We also acknowledge the immeasurable contributions of large businesses and conglomerates in not only boosting economic growth and generating employment for many Filipinos. But equally important too are the micro, small and medium enterprises (MSMEs), which comprise an astounding 99 percent of the total business enterprises in the country.
The Department of Trade and Industry reports that programs for MSMEs, including those provided for under the Magna Carta for Micro, Small, and Medium Enterprises, which I authored and sponsored in 2008, have generated a total employment of over 920,000 from July 2011 – June 2012 alone. New MSMEs assisted or created reached over 180,000 and about 76,000 MSMEs expanded their operations. Domestic sales of MSMEs totaled 25 billion pesos while export sales stood at 765 million US dollars during the said period.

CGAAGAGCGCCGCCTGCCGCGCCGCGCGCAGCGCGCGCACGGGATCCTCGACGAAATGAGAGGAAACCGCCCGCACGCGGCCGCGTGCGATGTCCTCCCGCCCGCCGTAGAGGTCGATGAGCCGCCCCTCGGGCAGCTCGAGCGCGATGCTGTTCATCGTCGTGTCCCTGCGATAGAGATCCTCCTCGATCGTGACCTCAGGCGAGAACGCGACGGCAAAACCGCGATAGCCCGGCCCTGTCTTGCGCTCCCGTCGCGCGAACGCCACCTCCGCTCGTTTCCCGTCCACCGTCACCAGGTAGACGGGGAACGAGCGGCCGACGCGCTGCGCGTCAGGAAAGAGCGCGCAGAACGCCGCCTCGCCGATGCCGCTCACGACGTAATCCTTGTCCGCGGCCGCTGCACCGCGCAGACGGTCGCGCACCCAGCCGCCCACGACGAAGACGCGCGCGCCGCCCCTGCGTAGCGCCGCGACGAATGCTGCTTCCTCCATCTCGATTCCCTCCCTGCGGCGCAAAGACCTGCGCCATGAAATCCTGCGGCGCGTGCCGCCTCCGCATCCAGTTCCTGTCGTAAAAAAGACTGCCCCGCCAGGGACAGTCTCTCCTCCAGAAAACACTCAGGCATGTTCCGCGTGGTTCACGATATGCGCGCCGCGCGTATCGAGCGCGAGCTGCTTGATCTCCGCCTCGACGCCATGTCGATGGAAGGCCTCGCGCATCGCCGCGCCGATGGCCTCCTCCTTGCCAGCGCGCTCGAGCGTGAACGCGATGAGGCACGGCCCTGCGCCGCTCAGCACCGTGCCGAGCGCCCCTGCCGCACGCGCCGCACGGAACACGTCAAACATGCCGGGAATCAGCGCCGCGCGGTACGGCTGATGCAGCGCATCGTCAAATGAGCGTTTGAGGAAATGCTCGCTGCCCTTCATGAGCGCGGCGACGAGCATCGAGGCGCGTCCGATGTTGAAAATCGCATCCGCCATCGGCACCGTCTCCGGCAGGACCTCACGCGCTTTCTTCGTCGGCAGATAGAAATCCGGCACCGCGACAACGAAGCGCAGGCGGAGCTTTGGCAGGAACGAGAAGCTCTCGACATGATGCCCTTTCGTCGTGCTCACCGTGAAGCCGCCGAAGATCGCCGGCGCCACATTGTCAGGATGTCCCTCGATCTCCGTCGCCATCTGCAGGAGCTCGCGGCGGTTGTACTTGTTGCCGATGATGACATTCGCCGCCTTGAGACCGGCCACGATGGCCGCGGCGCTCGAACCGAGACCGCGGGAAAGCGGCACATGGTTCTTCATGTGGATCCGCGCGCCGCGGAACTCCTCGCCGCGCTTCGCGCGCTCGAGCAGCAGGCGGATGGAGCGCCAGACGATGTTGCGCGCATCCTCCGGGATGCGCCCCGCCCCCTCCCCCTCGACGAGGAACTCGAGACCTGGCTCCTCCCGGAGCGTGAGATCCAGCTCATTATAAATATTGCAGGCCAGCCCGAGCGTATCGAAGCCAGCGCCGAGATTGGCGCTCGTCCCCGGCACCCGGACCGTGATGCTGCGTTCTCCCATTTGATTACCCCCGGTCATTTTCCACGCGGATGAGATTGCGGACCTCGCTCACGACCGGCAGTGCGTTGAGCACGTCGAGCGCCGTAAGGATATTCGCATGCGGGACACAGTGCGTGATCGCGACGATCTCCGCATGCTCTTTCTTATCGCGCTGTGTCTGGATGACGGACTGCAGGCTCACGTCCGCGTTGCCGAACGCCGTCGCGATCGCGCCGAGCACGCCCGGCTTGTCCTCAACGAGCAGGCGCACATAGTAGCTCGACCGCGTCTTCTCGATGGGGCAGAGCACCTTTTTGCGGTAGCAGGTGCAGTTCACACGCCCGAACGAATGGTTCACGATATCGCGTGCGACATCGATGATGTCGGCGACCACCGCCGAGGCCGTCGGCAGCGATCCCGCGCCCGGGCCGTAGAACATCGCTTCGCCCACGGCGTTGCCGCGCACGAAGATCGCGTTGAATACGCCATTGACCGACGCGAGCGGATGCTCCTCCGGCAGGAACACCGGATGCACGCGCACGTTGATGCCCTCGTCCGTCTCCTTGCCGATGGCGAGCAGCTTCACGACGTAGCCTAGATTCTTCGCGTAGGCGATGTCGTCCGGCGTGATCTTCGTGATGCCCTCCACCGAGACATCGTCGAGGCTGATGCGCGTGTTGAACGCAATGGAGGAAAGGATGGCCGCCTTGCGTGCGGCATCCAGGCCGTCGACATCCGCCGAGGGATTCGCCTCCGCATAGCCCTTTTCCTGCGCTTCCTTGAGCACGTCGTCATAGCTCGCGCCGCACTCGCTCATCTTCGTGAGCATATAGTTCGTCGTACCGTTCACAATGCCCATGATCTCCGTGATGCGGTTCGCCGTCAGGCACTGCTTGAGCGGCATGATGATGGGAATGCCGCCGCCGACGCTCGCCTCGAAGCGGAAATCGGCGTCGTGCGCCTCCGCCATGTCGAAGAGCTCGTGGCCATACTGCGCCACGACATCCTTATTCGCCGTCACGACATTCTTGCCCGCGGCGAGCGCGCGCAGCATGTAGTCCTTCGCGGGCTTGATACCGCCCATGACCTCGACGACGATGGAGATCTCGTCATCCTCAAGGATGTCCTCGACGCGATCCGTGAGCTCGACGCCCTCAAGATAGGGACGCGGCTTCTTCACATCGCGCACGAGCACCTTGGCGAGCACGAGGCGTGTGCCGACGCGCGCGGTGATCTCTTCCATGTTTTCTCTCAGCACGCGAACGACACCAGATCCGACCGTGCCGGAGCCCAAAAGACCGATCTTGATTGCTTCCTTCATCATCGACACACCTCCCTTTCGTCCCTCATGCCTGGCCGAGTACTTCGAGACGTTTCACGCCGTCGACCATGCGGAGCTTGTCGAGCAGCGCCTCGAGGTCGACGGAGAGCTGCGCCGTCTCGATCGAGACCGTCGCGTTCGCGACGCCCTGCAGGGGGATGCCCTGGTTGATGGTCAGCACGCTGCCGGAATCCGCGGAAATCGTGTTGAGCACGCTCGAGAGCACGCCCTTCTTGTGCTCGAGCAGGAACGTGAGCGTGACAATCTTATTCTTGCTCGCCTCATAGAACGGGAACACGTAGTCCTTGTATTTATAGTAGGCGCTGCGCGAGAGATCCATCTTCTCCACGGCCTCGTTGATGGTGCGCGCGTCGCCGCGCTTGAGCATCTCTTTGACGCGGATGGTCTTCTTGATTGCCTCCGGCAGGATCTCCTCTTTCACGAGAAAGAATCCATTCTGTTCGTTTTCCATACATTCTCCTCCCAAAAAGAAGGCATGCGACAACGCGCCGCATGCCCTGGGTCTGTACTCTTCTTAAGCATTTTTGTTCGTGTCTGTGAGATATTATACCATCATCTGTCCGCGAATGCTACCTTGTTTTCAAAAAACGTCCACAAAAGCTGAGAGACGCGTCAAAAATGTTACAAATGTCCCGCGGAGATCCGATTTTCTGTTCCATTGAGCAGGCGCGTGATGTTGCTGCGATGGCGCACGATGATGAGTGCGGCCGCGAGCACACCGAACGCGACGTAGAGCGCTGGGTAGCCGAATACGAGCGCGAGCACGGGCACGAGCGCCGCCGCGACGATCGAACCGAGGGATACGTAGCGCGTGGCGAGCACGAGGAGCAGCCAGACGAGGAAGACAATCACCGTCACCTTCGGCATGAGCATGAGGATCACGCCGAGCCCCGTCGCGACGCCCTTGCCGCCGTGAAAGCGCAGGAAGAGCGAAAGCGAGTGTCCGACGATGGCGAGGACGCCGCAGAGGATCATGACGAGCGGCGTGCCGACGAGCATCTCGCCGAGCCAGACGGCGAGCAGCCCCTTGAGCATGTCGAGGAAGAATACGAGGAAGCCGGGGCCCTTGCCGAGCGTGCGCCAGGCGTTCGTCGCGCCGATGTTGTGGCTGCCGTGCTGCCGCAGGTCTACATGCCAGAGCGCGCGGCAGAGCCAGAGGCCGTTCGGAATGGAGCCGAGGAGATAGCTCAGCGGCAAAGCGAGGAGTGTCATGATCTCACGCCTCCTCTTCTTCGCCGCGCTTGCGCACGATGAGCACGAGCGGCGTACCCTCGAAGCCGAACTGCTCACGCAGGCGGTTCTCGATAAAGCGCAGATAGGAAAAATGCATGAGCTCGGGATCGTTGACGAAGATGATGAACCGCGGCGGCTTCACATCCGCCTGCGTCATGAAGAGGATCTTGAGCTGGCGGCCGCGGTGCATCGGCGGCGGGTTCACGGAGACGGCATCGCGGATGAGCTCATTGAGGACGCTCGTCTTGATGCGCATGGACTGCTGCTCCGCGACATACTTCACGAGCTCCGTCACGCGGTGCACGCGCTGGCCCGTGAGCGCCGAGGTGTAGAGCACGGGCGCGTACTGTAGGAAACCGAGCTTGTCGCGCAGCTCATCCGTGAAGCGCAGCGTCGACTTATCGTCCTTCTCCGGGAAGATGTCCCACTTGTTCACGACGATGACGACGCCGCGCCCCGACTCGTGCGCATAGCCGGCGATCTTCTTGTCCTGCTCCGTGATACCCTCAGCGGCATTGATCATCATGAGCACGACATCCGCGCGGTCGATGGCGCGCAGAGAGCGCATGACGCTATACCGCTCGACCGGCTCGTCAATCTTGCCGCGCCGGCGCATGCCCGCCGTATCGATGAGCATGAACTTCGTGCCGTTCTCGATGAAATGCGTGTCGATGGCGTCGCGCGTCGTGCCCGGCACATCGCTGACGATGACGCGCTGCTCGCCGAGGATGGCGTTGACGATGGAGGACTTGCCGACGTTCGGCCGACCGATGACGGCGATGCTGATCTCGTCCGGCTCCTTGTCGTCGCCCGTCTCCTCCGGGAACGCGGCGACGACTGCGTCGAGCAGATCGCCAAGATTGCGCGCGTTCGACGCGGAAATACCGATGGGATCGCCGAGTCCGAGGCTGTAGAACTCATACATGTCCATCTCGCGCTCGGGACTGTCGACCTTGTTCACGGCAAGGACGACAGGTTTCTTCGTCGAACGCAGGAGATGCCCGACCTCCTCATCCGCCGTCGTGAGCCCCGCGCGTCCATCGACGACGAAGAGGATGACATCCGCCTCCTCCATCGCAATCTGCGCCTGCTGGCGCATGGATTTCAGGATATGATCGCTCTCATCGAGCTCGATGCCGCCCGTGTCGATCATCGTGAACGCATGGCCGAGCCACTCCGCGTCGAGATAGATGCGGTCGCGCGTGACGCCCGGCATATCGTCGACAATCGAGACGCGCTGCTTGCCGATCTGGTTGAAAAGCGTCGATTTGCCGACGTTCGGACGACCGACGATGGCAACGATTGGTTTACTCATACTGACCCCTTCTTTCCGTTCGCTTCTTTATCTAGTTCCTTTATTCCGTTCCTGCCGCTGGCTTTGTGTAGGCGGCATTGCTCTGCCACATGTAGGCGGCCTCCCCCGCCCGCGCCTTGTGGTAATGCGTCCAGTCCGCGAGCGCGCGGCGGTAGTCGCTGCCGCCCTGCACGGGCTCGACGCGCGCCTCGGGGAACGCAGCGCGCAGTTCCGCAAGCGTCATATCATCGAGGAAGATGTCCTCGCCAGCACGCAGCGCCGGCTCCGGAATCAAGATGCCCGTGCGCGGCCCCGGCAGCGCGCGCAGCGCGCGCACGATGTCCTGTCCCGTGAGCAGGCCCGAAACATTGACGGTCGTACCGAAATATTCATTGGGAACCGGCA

Aside from being the lifeblood of the Philippine economy, MSMEs are powerful platforms for promotion of viable rural livelihoods, cultural preservation, socio-economic empowerment of indigenous peoples, and environmental protection.
A mat weaving center in Zamboanga del Sur, a handicrafts enterprise in Antique, a small business in Bulacan that sells bags and accessories made from recycled materials —these are a few of the MSMEs which prove that embracing our rich heritage and advancing sustainable development translate into jobs, incomes, and livelihoods.